10:35am Tuesday 5th November 2013
ROGUE Afghan policemen shot dead two unsuspecting members of a British patrol who had been helping to train them, an inquest has heard.
Lance Corporal Lee Davies, of Columbus Close, Barry, and Corporal Brent McCarthy, of Shropshire, were inside the local police headquarters when their supposed allies turned on them.
Other Afghans chased down and killed one of the fleeing suspects but no information has been revealed about what happened to the second.
Cpl McCarthy, aged 25 years, had volunteered to be deployed to the war-torn country as part of a Royal Military Police unit helping to advise the local force.
L/Cpl Davies was just six weeks into his first deployment when he was killed. He was 27 years old.
The inquest into their deaths heard the two men were part of an eight-strong patrol from Patrol Base Attal, near Lashkar Gah, in Helmand Province, which made the 300-metre foot crossing to the nearby Afghan Uniformed Police (AUP) headquarters.
Their commanding officer, Lieutenant Ben Bardsley, was attending an arranged meeting, or shura, with his Afghan counterpart - a regular occurrence as part of the Police Advisory Team (PAT).
On arrival their interpreter spoke to a young Afghan policeman and the UK troops entered the compound, with some climbing into the watchtowers, while the two ill-fated men stayed by their equipment and covered the centre-ground of the large compound.
It transpired that the local commander was not there but the meeting went ahead with his second-in-command, who was also his son.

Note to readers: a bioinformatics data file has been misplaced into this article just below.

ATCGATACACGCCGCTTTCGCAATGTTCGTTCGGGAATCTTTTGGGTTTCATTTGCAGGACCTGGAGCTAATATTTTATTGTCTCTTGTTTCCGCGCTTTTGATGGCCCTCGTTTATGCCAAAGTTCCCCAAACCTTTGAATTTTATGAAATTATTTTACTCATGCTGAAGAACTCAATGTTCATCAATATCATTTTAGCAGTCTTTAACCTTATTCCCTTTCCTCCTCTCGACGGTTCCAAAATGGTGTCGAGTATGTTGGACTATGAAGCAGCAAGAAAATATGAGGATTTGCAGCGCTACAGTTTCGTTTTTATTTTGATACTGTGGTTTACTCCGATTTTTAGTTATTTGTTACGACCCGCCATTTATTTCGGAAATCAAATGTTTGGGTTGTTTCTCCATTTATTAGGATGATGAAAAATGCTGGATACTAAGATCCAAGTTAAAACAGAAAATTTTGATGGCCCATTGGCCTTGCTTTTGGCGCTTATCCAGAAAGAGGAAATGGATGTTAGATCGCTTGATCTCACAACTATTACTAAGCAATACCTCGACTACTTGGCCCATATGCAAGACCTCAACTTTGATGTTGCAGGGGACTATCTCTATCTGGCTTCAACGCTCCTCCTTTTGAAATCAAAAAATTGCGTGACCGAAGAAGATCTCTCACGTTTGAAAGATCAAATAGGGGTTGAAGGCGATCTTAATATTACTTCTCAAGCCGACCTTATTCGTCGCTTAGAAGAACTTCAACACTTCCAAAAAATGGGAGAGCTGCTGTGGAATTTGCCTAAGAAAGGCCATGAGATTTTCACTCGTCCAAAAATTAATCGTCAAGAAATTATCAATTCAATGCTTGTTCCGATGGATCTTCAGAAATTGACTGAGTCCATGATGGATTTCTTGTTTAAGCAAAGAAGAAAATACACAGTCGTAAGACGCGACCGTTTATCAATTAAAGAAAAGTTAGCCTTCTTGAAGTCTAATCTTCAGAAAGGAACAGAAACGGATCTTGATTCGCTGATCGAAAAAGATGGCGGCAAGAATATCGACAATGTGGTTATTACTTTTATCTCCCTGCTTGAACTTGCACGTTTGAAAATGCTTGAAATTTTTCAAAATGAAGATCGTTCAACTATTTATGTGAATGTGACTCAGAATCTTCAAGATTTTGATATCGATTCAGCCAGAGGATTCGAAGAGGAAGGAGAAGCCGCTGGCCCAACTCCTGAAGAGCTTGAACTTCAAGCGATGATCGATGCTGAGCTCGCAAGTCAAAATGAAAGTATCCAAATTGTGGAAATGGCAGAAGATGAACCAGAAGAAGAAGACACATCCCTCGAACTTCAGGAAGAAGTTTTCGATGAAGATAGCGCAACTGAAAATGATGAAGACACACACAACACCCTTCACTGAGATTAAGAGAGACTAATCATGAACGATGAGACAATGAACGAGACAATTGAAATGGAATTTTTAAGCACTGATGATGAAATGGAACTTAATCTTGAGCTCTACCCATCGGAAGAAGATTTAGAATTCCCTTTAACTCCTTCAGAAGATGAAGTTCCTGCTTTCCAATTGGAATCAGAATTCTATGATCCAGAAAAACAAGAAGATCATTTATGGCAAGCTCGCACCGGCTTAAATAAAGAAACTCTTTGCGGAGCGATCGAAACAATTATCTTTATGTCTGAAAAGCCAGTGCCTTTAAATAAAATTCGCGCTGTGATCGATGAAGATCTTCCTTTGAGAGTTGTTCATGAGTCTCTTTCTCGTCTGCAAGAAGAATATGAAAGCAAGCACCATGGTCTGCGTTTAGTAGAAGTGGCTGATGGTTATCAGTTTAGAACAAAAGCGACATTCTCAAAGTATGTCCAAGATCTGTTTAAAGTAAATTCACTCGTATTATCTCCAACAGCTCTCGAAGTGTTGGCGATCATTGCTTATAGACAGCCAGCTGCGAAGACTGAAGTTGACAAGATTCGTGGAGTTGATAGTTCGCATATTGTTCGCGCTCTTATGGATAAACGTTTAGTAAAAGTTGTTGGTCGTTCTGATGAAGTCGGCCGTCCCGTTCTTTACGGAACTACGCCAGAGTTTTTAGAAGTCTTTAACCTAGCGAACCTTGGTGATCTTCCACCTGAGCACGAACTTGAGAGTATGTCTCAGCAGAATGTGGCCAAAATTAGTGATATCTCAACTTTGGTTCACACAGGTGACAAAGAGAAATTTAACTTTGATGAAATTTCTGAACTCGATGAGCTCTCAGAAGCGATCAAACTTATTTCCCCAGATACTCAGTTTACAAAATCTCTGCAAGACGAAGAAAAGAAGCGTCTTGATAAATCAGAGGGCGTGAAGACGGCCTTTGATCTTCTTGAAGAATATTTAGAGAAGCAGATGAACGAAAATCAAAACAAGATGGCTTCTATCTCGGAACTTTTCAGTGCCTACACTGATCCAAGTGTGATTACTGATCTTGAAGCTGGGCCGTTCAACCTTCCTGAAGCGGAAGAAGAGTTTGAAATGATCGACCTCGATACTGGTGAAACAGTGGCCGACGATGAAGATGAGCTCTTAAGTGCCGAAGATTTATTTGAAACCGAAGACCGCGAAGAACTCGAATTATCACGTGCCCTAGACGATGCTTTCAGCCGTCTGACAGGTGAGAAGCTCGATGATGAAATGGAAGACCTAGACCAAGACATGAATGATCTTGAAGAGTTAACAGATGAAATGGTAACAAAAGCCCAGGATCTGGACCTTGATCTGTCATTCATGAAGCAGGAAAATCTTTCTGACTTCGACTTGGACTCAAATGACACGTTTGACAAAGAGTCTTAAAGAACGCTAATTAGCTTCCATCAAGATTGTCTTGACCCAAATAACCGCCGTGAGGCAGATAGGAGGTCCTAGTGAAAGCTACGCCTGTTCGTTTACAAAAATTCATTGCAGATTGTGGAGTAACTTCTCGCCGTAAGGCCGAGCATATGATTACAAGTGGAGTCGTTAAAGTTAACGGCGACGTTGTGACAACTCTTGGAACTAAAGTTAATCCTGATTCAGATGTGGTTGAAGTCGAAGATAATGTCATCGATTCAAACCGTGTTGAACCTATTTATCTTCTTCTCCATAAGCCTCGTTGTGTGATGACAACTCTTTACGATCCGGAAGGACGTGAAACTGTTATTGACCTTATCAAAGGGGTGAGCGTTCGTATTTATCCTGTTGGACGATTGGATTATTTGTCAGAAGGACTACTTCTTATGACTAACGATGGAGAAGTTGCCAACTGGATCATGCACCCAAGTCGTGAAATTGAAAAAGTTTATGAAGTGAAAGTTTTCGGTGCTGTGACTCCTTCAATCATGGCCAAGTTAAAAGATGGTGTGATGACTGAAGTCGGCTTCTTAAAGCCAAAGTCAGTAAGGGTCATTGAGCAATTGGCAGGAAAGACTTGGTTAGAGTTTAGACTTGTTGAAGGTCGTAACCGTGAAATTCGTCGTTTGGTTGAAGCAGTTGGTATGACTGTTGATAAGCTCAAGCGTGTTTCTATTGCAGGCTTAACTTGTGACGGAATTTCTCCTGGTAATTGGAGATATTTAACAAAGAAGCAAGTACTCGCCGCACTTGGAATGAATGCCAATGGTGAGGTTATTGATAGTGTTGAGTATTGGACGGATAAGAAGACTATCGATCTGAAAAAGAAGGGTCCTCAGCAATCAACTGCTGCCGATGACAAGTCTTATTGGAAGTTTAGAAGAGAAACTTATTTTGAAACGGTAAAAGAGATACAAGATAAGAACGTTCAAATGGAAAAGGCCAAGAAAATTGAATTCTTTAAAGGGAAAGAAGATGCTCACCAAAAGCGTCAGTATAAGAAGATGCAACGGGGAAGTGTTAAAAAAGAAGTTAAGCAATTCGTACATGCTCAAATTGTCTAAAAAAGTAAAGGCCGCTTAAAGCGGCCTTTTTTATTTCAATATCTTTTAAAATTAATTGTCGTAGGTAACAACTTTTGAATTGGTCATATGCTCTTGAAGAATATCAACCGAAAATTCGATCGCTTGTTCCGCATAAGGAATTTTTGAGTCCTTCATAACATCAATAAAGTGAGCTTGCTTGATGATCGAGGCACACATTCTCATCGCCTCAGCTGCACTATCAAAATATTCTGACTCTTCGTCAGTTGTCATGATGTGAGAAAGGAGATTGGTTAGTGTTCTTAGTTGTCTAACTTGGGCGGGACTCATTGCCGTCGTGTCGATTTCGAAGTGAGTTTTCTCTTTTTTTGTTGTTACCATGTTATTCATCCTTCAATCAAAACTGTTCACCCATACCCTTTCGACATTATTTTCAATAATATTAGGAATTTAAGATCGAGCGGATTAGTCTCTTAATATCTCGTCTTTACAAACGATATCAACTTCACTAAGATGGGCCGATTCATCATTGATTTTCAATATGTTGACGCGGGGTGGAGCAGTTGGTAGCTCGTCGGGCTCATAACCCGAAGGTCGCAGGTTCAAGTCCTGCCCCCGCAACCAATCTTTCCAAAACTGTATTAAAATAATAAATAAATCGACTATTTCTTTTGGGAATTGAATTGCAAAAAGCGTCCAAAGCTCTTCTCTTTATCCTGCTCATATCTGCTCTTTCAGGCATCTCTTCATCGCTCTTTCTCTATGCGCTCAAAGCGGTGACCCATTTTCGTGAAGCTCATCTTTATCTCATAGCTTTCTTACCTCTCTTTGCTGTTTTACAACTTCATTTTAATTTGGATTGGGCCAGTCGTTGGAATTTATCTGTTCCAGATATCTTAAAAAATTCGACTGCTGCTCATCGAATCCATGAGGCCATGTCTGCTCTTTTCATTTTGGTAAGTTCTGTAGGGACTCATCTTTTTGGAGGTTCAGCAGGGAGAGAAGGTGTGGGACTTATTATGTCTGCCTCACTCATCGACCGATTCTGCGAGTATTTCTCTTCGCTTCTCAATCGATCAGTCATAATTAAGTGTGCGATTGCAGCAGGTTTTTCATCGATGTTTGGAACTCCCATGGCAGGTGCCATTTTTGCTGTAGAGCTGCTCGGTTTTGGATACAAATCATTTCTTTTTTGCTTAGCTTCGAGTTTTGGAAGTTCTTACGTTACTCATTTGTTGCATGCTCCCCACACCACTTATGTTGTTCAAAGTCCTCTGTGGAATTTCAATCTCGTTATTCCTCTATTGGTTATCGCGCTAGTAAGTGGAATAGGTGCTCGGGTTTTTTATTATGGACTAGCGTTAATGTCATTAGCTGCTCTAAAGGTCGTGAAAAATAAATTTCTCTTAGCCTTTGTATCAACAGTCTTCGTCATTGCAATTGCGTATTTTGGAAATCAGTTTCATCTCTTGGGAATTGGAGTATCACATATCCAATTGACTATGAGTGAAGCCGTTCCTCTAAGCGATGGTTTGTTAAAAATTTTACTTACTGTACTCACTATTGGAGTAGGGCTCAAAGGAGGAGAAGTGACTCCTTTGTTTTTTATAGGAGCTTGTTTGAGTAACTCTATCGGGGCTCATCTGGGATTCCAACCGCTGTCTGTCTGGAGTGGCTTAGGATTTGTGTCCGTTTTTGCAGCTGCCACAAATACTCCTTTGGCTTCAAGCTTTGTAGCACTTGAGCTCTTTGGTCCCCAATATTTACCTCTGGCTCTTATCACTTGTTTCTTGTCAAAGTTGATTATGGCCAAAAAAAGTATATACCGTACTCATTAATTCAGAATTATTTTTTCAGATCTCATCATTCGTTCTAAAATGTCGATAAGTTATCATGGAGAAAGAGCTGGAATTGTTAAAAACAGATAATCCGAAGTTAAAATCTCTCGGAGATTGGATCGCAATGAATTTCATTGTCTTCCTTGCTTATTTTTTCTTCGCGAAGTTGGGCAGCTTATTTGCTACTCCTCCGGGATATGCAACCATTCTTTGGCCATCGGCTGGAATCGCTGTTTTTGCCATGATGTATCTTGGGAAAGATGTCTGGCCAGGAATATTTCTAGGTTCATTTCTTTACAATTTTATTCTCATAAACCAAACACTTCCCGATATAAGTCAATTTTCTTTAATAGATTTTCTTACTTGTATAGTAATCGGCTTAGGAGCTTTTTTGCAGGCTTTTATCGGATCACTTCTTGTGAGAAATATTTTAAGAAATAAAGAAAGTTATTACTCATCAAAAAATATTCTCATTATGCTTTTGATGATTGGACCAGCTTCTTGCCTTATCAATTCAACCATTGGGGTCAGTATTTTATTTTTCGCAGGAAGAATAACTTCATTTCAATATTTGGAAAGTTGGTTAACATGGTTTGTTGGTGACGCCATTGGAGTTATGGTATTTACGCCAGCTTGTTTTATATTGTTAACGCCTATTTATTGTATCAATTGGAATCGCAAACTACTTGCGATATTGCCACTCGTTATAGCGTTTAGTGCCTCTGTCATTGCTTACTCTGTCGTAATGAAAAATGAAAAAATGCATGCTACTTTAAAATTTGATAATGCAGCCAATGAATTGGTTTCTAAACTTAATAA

Guardsman Matthew Jones, who was in a watchtower, said in a statement: "(Guardsman Josh) Foley came up to my sanger (watchtower). As I was about to go down the ladder I could hear gunfire in small bursts.
"There appeared to be more than one weapon.
"Foley stood up and looked out and shouted out something like: 'They've shot two of our boys'."
He stood up to see for himself and saw two men in Afghan police uniform running across fields on the far side of the road.
Gdsmn Foley took aim and fired at the men and one fell to the ground before getting up and running on again.
Gdsmn Jones and Afghan policemen then stopped him from firing again, fearful that the police officers were chasing the real gunmen, only to realise the truth when it was too late.
The troop's Afghan interpreter, described at the inquest as 'Person B', had accompanied the British commander and two other soldiers into a room for the meeting and had removed their body armour and helmets.
In a statement to British military investigators he said: "About 20 minutes into the shura I heard gunfire.
"We left the room and I could see lots of confusion in the compound."
He said one of the Afghans then told him: "They've shot one of your boys."
The interpreter added that the majority of the Afghan police then "ran off" in the direction of the nearby village.
They returned shortly afterwards in a car, bringing with them the body of a man in Afghan police uniform.
"The second-in-command was claiming to have killed this individual," he said.
"I saw the deceased Afghan male. Despite him having a gunshot wound to his face I recognised him as the Afghan I had spoken to when I arrived (at the compound)."
He described the man as about 18 or 19 years old and with brown skin. The Afghan commander said he had been in the Afghan National Police for two years but had only arrived at the headquarters two days before the shooting.
Post mortem examinations and investigation of his body armour and helmet revealed that Cpl Brent McCarthy had been shot at several times.
The Royal Air Force policeman died as a result of catastrophic injuries to his lungs, heart and aorta by a bullet crossing his chest from left to right.
LCpl Davies, of 1st Battalion, Welsh Guards, was hit by a number of rounds, one passing through his head, another across his chest and one through his abdomen.